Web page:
As we all hurtle towards a cost of living crisis, the lifestyle that you have worked so hard for starts to take a real battering. Week on week there seems to be less and less in your shopping basket, yet the amount at the till is going up and up. Household bills are creeping up faster than the thermometer during a heatwave. And the simple pleasures that used to make life worth living are becoming more and more like a luxury.

Through no fault of your own you find yourself needing to take a good long hard look at different aspects of your spending and reassess where your priorities lie.

It’s going to be a rocky ride for us all but let us help you strap on your protective gear and guide you through the worst of it – and hopefully come through the other side as unscathed as possible.


Keep the compounding effect in mind

Making lots of small imperceptible changes in your day to day activities and outgoings may reduce the pain aspect of cutting back because you don’t notice them so much, but as a collective can make a difference once the compounding effect kicks in.

Take back control of your home

As we go about our everyday lives we are probably less observant of the minutiae of our household energy consumption. Devices may be left on in bedrooms by careless children, fridge doors left ajar, empty freezers left humming in the garage, lawnmower batteries left sitting on shelves charging up.

Be disciplined with the kids

Attempt to instil a bit of discipline in your family. Teenagers are more than old enough to understand the value of money, and will soon jump on board with the changes when they realise that the rising costs will soon affect their own lives.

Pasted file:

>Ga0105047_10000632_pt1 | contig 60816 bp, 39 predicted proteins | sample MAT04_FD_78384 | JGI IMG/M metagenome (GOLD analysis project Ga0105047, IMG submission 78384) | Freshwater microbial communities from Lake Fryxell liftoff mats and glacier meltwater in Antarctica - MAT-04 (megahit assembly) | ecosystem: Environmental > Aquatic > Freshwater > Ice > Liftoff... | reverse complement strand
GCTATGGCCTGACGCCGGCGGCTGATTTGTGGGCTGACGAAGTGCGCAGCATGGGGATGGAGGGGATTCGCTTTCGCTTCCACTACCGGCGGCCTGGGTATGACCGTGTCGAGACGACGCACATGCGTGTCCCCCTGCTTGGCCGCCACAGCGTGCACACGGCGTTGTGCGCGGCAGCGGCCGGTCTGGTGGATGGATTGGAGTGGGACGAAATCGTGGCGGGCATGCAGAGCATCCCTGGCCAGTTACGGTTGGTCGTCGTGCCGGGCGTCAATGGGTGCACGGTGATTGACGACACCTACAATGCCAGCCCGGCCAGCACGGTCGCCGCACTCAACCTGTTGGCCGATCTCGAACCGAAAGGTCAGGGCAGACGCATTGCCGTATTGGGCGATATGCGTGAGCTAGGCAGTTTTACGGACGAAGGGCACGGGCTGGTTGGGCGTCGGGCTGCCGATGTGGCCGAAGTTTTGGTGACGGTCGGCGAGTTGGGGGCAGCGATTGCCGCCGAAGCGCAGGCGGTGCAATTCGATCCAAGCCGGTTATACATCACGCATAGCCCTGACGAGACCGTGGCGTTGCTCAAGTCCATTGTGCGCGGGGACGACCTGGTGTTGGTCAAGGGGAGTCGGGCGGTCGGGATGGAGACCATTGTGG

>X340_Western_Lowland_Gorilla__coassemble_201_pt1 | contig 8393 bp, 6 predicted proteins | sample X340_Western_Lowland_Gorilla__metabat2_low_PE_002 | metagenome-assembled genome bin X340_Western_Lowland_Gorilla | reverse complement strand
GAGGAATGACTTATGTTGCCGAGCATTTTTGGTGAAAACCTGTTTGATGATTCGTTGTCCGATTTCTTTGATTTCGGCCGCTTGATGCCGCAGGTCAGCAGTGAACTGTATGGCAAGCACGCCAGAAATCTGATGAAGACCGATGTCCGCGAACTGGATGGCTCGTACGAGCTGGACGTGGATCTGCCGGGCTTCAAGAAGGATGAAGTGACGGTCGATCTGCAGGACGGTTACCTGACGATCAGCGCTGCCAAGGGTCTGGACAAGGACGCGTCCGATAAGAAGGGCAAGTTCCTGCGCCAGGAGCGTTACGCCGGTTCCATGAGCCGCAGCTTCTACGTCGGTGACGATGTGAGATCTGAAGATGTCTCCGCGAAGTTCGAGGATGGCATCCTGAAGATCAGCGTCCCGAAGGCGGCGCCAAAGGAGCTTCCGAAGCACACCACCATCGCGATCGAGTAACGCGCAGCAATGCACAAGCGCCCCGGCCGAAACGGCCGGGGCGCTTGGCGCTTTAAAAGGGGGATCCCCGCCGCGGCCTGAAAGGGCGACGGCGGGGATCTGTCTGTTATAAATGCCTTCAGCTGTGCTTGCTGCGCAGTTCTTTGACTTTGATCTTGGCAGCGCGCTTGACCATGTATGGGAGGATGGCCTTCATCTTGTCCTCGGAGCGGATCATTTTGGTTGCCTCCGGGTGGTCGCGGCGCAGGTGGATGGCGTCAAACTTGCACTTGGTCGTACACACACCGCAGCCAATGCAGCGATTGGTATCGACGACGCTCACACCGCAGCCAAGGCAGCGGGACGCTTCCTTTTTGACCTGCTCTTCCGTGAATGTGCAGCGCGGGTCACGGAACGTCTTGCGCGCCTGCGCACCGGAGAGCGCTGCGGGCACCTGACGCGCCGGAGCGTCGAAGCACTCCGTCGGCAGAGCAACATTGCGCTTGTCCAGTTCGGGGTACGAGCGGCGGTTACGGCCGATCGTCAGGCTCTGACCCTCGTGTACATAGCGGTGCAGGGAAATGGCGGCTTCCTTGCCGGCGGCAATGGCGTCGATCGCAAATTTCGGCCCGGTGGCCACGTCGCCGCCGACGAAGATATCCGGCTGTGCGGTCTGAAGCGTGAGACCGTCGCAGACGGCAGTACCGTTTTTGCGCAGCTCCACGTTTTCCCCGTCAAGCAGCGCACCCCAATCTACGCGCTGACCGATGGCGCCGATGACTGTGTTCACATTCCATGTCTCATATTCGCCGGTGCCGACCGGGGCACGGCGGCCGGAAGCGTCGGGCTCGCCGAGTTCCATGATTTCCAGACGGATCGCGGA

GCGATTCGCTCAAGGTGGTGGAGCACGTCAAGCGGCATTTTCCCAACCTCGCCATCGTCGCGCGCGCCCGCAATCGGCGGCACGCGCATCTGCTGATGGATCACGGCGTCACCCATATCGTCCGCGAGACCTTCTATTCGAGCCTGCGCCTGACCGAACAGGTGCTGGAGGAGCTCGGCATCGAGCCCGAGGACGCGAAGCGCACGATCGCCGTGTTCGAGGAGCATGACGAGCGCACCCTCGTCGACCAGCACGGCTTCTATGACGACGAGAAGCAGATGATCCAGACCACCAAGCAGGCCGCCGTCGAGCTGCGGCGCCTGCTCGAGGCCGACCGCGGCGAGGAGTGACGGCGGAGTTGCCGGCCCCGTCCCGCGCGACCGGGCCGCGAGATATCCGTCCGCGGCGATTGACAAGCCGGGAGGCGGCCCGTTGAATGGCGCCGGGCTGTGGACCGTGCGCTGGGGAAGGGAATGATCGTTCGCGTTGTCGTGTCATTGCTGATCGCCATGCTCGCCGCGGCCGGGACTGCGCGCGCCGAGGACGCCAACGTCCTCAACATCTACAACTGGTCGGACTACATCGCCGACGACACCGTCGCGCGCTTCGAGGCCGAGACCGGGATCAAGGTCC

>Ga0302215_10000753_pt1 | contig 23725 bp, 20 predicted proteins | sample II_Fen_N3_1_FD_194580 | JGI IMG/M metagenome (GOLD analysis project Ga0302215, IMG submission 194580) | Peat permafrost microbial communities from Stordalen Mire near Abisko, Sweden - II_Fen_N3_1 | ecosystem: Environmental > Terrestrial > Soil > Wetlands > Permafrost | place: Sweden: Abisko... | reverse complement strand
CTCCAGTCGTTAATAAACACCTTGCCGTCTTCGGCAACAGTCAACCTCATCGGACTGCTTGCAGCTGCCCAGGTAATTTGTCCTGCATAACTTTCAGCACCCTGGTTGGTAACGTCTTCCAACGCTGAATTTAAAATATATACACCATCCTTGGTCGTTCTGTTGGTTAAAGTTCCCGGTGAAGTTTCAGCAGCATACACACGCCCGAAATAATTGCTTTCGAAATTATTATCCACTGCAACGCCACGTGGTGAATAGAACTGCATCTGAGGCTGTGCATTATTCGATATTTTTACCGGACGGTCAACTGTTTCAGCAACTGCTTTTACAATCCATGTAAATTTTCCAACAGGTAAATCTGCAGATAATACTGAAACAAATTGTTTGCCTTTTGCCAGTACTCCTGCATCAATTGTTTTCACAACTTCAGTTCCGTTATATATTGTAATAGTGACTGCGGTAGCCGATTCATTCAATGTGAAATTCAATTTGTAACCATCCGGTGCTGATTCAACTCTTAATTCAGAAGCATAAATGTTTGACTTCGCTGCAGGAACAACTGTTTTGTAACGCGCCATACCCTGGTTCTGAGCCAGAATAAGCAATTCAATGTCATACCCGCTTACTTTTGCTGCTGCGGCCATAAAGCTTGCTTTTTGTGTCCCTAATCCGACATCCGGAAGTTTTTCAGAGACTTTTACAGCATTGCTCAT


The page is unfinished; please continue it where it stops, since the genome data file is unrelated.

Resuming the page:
For younger children, this is a perfect opportunity to educate them about the cost of living in a way that is not going to frighten them.

  • Set them a challenge. For example, ask them how much money they think it costs to run the house each month.
  • Run a competition to see who can find the cheapest online quotes for insurance or energy bills. Arm them with the necessary details and an email address, and see who can come back with the best quote.
  • Give them a budget and suggest they shop online for family meals for the week without going over that budget.


Be savvy about your ‘luxuries’

The whole point about a ‘luxury’ is that it denotes a certain extravagance. And during a cost of living crisis an extravagance is not something you should be looking at. However, there is a difference between a wasteful extravagance, and something that could be considered a long term investment. This is where you need to be extremely clever.

For example, going out for a ‘luxury’ meal, extravagantly splashing out on the most expensive wines might give you temporary relief, but once eaten, it’s gone.

However, investing in a luxury silver bracelet is a tangible object that will hold its valuable over a long period of time. Precious metal prices like anything do fluctuate, but as a tangible asset it is not going to go anywhere.


Make new better habits

The routine a rhythm of life can lead us down a route of comfort in which we start to eat too much chocolate or drink too much wine. This cost of living crisis is a perfect opportunity to get yourself into healthier food habits by cutting out the alcohol and expensive takeaways, and choosing to eat freshly prepared meals using healthier ingredients.


CATEGORIES : Lifestyle


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